The study of marine habitats is a key component for understanding and managing ocean resources. In addition to its intrinsic scientific interest, underwater studies can be used for assessing sites that are important from a conservation point of view, determining areas sensitive to disturbance and pollution, development of coastal and marine protected areas management plans. In consequence, such studies provide valuable indicators for environment impact assessment and monitoring of environmental changes.While several processing tools are available in the market for analysis and interactive 3D visualization of multi-beam sonar data, limitations in image processing techniques and data ingestion have greatly restricted the exploitation of optical data, to date, to its full potential.
This project proposes the development of a new high resolution seafloor mapping system for large areas of the ocean floor, with direct applications to environmental studies, oceanography, geology, biology and the offshore industry. An autonomous underwater vehicle (AUV) is deployed from a ship to perform a near-bottom, high-resolution geophysical survey (e.g., bathymetry, imagery and magnetics), while also gathering additional data from the seafloor and water column (turbidity, temperature, salinity, etc.). An acoustic positioning system linking the ship and the AUV (Ultra Short Base Line, USBL) provides geo-referenced navigation data as well as communication with the end user. These near-bottom surveys provide unprecedented resolution of the seafloor structure, in the order of tens of centimeters for multibeam acoustic systems and of few millimeters for optical systems. The acquired data is automatically processed and merged in a unified framework, with the aim of obtaining georeferenced, multi-modal maps of the areas of interest. Each map consists of a 2D photomosaic of the area, a lower resolution bathymetry, 3D models of specific regions of interest and a set of data from other sensors carried by the AUV (e.g. temperature, PH, salinity, water current speeds, turbidity, etc.).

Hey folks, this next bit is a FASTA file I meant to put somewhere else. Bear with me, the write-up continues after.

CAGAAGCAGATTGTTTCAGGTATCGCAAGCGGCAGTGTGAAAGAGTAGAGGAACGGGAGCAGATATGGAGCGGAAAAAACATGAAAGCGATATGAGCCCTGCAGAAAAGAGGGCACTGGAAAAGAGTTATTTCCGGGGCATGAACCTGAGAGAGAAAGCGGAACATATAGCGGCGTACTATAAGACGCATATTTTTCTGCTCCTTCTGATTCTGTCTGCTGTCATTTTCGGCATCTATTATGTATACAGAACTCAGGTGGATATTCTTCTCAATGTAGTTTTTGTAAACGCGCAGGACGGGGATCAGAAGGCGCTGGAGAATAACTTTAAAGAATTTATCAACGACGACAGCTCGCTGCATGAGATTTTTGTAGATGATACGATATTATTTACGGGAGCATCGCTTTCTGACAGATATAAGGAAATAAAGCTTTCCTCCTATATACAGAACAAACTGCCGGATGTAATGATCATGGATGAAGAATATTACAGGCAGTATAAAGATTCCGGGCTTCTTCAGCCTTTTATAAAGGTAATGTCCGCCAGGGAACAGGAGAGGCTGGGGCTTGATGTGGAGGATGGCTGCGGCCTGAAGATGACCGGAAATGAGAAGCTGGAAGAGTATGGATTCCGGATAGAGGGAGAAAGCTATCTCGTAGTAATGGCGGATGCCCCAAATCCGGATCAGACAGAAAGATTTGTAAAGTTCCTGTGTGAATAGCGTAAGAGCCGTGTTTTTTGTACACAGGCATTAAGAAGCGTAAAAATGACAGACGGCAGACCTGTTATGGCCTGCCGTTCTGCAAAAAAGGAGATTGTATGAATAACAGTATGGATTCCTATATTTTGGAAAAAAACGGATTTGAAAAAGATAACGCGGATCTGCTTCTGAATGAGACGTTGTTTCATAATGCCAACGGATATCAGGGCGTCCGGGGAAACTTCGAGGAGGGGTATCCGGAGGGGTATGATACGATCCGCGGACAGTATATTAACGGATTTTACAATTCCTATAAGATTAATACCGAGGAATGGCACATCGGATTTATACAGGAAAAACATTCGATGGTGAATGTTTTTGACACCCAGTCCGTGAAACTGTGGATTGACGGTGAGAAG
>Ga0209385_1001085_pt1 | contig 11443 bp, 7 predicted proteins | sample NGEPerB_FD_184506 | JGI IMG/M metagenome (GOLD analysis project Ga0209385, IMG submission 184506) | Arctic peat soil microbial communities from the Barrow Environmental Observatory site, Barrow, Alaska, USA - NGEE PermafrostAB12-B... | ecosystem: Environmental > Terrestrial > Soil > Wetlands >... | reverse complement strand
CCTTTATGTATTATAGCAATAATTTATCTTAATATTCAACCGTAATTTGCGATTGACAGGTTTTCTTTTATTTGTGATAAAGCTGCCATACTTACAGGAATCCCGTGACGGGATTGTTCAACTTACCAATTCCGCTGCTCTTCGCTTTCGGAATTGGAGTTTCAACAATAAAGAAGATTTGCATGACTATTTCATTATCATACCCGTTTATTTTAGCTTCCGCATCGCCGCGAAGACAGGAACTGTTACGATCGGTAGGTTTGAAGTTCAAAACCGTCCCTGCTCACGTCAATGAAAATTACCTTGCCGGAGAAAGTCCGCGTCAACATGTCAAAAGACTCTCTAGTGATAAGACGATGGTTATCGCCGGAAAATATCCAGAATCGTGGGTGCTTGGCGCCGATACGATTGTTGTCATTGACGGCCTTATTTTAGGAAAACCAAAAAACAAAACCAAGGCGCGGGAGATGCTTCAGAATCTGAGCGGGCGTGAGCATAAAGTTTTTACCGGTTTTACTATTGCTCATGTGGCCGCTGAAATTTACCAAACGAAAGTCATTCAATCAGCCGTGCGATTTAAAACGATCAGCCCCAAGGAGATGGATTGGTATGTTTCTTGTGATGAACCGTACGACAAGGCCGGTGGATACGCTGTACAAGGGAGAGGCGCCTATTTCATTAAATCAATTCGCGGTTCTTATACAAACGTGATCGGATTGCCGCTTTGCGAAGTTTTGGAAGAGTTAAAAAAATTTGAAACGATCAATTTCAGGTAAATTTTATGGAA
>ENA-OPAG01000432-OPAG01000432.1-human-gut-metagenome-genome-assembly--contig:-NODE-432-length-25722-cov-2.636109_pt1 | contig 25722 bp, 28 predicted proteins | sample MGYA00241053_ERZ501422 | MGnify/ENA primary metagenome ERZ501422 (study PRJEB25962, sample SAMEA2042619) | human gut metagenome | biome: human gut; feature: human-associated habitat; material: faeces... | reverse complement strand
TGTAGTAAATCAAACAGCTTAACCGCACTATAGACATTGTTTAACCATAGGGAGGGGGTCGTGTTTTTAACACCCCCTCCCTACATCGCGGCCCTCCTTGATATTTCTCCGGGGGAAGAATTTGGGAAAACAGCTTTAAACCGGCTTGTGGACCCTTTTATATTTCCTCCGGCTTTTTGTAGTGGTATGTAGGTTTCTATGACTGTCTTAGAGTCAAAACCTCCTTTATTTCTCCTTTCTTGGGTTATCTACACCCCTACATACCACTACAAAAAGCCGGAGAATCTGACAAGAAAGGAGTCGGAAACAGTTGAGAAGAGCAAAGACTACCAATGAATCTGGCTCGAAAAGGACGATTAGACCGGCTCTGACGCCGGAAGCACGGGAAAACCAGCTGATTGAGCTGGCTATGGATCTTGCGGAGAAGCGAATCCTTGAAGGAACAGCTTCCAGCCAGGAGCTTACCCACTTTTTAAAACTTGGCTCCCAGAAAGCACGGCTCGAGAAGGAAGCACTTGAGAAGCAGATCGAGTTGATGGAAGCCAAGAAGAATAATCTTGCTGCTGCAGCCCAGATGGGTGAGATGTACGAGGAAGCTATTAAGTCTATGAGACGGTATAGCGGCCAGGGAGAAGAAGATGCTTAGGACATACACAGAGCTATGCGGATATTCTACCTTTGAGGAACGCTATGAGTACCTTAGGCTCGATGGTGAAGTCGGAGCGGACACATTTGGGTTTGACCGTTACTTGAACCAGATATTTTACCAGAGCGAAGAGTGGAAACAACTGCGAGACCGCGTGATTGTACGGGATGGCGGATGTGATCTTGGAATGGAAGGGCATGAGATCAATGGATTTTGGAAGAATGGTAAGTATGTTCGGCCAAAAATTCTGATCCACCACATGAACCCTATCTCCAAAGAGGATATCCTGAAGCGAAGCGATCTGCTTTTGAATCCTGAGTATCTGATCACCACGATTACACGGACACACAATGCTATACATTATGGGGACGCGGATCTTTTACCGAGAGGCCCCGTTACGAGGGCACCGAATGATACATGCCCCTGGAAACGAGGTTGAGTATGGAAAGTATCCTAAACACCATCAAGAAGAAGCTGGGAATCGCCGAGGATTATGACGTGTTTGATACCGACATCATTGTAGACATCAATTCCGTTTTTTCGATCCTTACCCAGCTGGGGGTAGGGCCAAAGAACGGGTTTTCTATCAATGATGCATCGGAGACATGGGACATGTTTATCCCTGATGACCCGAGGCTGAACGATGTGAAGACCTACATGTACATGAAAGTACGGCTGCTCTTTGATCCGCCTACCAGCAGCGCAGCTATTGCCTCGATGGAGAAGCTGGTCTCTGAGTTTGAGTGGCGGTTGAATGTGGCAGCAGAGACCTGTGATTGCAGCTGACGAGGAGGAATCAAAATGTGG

This novel mapping methodology addresses the limitations of classic mosaicing techniques, by enabling high resolution, accurate 2D mapping of large areas, even in the presence of 3D relief.